Ebola of low risk to students, preventative measures in place

Ebola of low risk to students, preventative measures in place

Laney Ruckstuhl

Student health services is taking preventative measures in regard to the recent Ebola health crisis in West Africa, though no students, faculty, staff or affiliates of Appalachian State University have yet reported exposure to the disease.

Dr. Robert Ellison, director of Student Health Services, said students have very little to be concerned about, but should be informed about Ebola and the situation.

“Ebola is a very specific virus and it is transmitted in only very restricted ways,” Dr. Ellison said.

According to the Centers for Disease Control and Prevention website, Ebola cannot be contracted through water, air or food, only “from touching bodily fluids of a person who is sick with or has died from Ebola, or from exposure to contaminated objects, such as needles.” Therefore, posing “no significant risk in the United States.”

The disease was contracted in July by Dr. Kent Brantly, the health director for Samaritan’s Purse, an international relief organization based in Boone, which has raised concern in the community.

Dr. Ellison said though Samaritan’s purse is headquartered in Boone, the volunteers and doctors are not from the area.

“[Health Services’ current goal is] to be proactive, not reactive because there is a problem,” Dr. Ellison said.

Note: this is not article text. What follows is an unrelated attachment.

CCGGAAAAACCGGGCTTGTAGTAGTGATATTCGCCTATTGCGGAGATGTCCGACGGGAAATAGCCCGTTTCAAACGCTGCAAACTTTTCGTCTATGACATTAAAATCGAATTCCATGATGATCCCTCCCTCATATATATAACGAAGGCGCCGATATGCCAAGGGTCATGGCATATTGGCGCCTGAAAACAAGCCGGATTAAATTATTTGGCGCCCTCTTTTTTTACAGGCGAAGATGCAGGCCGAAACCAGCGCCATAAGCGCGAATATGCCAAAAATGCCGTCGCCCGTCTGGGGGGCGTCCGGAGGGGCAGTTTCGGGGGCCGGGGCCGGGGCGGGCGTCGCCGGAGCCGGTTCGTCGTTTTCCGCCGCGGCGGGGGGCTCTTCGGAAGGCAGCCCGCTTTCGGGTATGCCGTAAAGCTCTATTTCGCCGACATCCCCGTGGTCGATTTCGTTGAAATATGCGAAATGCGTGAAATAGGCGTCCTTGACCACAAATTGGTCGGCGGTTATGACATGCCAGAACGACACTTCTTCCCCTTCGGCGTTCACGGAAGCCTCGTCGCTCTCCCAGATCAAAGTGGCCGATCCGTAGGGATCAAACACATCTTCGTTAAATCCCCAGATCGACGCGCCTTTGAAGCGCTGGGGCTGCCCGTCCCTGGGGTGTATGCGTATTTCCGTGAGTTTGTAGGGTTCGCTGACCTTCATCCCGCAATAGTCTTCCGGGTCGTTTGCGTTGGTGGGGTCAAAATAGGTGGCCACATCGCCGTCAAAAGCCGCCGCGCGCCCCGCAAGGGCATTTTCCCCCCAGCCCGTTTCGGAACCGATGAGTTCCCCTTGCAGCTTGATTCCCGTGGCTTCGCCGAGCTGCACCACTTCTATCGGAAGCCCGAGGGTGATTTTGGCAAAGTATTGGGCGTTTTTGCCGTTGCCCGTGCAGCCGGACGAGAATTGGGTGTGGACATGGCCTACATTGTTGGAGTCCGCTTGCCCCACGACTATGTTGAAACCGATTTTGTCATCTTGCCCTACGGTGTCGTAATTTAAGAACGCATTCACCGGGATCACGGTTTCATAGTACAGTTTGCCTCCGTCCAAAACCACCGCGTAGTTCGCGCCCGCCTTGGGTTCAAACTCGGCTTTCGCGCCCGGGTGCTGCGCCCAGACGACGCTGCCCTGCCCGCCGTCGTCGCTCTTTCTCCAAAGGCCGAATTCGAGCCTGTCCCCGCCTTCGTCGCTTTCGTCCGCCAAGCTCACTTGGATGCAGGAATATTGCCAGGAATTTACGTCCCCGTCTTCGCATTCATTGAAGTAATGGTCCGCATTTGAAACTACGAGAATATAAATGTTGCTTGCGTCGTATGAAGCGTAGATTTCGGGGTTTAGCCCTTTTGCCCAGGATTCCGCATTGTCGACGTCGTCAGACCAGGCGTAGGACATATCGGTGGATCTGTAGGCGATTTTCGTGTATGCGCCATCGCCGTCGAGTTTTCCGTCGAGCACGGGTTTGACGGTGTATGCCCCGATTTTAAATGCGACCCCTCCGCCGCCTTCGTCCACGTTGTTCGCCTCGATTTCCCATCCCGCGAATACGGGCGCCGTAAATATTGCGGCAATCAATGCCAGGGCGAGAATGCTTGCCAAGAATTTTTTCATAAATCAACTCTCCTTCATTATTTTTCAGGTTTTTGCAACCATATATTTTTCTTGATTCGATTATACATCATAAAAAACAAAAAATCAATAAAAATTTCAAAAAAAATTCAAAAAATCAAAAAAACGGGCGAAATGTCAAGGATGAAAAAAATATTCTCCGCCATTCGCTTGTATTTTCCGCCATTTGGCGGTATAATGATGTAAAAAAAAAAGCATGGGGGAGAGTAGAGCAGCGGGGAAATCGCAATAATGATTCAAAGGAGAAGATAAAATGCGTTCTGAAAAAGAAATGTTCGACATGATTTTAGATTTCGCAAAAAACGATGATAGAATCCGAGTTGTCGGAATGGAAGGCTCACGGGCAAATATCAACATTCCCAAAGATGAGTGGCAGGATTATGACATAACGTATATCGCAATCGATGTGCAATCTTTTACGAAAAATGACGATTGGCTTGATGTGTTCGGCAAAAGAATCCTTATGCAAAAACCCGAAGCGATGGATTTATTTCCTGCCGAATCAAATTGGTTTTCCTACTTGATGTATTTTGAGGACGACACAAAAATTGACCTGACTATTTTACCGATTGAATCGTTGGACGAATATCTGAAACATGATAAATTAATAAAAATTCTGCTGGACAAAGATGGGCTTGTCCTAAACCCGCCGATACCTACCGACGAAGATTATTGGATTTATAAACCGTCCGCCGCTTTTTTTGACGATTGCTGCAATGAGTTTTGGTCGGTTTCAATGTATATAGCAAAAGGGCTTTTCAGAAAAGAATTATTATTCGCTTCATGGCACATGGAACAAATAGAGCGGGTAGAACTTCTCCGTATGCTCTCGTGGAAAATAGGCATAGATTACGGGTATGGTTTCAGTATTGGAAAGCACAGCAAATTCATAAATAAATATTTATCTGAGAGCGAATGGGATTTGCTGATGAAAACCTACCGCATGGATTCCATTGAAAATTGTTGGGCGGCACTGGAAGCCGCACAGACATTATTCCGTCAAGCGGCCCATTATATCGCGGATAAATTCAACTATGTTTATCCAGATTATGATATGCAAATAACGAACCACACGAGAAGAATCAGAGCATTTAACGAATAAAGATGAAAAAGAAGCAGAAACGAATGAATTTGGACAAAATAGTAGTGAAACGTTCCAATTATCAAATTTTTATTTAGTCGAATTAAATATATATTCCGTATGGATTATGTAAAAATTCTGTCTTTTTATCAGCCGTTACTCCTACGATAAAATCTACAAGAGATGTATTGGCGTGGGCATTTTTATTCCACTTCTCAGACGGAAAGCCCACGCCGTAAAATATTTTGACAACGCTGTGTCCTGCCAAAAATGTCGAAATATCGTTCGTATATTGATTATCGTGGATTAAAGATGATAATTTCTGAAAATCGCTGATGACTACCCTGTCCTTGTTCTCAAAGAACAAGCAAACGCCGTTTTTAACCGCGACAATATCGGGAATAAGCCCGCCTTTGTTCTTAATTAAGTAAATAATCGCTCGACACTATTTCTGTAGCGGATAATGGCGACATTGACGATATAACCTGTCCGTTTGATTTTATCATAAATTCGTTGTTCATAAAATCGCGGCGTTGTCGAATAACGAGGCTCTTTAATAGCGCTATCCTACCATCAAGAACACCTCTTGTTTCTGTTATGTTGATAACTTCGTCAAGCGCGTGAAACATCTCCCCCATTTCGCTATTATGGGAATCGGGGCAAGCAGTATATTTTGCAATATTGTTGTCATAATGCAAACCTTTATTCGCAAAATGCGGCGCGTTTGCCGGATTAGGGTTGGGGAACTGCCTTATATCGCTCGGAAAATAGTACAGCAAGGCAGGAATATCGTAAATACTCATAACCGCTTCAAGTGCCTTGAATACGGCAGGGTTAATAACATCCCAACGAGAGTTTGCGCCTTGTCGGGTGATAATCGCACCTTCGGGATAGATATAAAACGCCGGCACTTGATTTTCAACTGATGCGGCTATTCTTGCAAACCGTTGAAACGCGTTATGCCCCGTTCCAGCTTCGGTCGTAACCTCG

Student health services is working in cooperation with the administration, the university’s Environmental Health Safety and Emergency Management Department, the Watauga County Health Department and Watauga Medical Center to ensure the university is prepared should an outbreak or case occur.

“We are keeping our entire staff current on information,” Dr. Ellison said. “If a student identified him or herself at risk, we would work with that student in a very limited location. We would isolate that student.”

Dr. Ellison said staff would be designated to interact with the student using proper safety equipment and would coordinate with the health department and hospital to ensure advanced medical care was given.

The symptoms of Ebola include fever, headache, joint and muscle aches, weakness, diarrhea, vomiting, stomach pain, lack of appetite and abnormal bleeding, according to the Department of Health and Human Services website.

All University of North Carolina system schools are taking similar measures to prepare and inform students, faculty and staff, Dr. Ellison said.

He encouraged students with further questions or concerns to refer to the documents on healthservices.appstate.edu.

Story: Laney Ruckstuhl, News Editor